Kubik v. Farmers Union Oil Company of Reliance

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209 N.W.2d 551 (1973)

Joe KUBIK, Plaintiff and Respondent, v. FARMERS UNION OIL COMPANY OF RELIANCE, South Dakota, Defendant and Appellant.

No. 11179.

Supreme Court of South Dakota.

July 27, 1973.

Rehearing Denied September 6, 1973.

*552 Morgan & Fuller, Mitchell, for defendant and appellant.

Johnson & Johnson, Gregory, for plaintiff and respondent.

HANSON, Justice.

This is an action for damages for personal injuries alleged to have been sustained by plaintiff, Joe Kubik, while loading a bottle of propane gas into his pickup from the loading dock of the defendant, Farmers Union Oil Company of Reliance, South Dakota. A verdict was rendered in favor of plaintiff and defendant appeals from the judgment and order denying its motion for judgment notwithstanding the verdict.

Plaintiff Kubik is a 46-year-old farmer and rancher. On November 28, 1969 he purchased a tire at the Farmers Union Oil Company in Reliance. After the sale was completed LeRoy Wagaman, the only employee on duty, asked plaintiff it he would deliver a tank of bottle gas to a customer who lived on his way home. Plaintiff agreed to perform this service. Wagaman told plaintiff there was a full tank on the dock back of the Oil Company.

Plaintiff backed his pickup truck up to the loading dock at an angle and lowered the endgate so it partially rested on the dock. The tank was sitting on a scale on the loading platform. Instead of standing on the dock plaintiff stood on the ground and reached for the tank. As he did so the tank slid off the scale, struck the endgate of the pickup and then landed on and injured his right foot. Plaintiff then lifted the tank into the truck and delivered it to the neighbor lady on his way home.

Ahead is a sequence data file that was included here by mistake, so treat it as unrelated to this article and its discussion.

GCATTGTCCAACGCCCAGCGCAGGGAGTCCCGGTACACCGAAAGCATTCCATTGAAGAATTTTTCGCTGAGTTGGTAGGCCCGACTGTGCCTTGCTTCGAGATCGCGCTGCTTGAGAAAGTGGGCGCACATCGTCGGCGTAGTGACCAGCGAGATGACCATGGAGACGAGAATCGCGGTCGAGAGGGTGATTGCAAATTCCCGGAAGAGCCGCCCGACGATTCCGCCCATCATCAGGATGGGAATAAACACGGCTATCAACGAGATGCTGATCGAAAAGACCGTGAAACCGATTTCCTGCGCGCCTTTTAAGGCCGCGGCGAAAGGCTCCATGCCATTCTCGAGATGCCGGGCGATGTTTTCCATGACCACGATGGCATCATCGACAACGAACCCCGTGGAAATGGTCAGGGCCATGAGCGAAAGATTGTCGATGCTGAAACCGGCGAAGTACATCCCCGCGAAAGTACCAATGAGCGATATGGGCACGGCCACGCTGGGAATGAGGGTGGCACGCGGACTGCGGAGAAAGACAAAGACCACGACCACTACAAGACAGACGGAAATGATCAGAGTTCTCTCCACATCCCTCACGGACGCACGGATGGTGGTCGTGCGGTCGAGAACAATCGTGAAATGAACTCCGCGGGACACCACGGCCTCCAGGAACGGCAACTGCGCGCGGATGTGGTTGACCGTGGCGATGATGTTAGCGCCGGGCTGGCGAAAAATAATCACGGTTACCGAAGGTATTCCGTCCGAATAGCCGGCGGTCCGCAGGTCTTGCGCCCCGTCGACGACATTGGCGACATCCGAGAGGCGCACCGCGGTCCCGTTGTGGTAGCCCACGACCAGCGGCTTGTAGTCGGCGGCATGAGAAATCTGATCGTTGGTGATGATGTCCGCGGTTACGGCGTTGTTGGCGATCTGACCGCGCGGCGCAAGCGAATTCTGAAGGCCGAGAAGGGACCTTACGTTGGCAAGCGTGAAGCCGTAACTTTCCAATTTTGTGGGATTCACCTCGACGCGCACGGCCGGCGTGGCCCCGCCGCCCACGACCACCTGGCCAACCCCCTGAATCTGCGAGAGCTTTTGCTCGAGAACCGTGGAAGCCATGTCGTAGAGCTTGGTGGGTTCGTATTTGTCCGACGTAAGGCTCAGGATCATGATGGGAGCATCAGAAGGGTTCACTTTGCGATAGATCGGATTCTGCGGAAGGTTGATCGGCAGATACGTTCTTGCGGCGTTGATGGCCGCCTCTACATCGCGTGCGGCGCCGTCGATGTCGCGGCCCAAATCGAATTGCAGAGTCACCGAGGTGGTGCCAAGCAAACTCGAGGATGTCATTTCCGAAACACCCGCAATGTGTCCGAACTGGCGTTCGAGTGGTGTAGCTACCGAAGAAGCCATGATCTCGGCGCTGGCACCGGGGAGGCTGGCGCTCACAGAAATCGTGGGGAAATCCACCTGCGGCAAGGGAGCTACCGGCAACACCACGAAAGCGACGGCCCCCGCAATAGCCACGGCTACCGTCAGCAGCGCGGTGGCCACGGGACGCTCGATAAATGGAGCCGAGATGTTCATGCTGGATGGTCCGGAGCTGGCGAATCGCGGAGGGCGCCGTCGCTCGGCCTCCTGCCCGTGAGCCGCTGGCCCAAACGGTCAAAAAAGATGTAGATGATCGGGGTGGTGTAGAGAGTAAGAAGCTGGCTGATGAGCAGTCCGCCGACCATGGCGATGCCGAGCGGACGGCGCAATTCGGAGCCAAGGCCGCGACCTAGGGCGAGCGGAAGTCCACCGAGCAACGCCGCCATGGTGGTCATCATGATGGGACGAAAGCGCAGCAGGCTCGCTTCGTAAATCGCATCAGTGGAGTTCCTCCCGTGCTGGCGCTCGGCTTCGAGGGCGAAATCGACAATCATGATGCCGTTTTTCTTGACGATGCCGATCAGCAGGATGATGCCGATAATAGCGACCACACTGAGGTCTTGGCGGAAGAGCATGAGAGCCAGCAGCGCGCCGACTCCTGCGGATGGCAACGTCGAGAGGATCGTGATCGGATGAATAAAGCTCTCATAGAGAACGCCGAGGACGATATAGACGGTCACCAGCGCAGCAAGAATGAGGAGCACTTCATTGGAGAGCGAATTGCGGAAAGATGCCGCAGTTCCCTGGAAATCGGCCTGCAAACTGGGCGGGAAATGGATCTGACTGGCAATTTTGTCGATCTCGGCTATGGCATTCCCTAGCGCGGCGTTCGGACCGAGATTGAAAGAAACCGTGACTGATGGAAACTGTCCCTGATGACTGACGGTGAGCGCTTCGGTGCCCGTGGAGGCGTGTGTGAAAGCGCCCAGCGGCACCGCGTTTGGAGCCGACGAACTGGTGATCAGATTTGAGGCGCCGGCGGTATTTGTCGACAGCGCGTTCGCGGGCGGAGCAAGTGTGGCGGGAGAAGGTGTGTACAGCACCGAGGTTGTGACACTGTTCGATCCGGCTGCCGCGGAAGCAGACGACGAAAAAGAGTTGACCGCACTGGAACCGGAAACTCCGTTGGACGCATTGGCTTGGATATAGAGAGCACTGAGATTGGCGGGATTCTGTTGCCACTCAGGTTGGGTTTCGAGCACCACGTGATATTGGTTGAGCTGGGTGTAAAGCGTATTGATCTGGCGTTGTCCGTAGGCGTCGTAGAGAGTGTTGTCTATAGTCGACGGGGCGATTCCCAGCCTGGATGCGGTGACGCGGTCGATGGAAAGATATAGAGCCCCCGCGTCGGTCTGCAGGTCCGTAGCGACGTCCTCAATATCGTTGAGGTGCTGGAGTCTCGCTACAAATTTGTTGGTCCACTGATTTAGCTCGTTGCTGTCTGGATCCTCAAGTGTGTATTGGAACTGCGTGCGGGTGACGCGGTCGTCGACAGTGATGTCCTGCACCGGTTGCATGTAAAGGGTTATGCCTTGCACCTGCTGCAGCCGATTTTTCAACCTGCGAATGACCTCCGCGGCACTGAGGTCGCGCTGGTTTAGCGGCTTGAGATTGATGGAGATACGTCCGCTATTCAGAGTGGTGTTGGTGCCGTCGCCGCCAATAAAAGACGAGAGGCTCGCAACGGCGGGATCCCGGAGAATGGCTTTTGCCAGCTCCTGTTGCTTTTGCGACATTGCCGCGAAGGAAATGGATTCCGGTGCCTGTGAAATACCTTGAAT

The gas tank was approximately four feet high, twelve to fourteen inches in diameter and weighed between one hundred sixty-eight to two hundred forty-eight pounds. Such tanks are normally handled by one person.

The loading dock or platform was constructed of heavy wooden planks and was *553 approximately nine by fourteen feet in size. The scale was level with the top of the loading dock. There was a pole with electrical outlets near the dock.

Plaintiff alleged the proximate cause of his injury was the defendant's failure (1) to take reasonable steps to protect the plaintiff as an invitee from injury, (2) to maintain a safe loading dock or to warn plaintiff of its slippery and dangerous nature, (3) to send an agent to go with plaintiff and assist him or warn him of any dangers, and (4) defendant's negligence in indicating to the plaintiff that the tank could be safely and simply loaded by him alone. Defendant's primary assignment of error is that the evidence is insufficient to establish any actionable negligence on the part of the Oil Company.

In loading and delivering the tank for the Oil Company plaintiff was serving without pay or expectation of reward. As such he was a gratuitous employee. Platt v. Meier, 83 S.D. 10, 153 N.W.2d 404; Schmeling v. Jorgensen, 77 S.D. 8, 84 N.W.2d 558; Sec. 225 Restatement 2nd, Agency. The employer in this case was not an insurer of plaintiff's safety nor responsible under the provisions of the Workmen's Compensation Act. In establishing a prima facie case the burden was on plaintiff to prove some alleged act of negligence on the part of defendant.

There was no evidence that defendant did not furnish a reasonably safe place to work and there also was no evidence the employer had actual or constructive knowledge of any unsafe conditions. No defect was shown to exist in the construction or manner of use of the loading dock. The only possible dangerous condition was plaintiff's statement that the bottom of the tank "had ice on it" and there was snow on the ground. However, he admitted that while there was some frost on the dock it had been swept off.

The undisputed testimony shows that loading the gas tanks was a one-man job. Plaintiff's testimony verifies this as he admitted he was familiar with tanks of this nature, had handled them before, loading them was a one-man job, and he did not request help to load the tank off the dock. His testimony in this regard is as follows: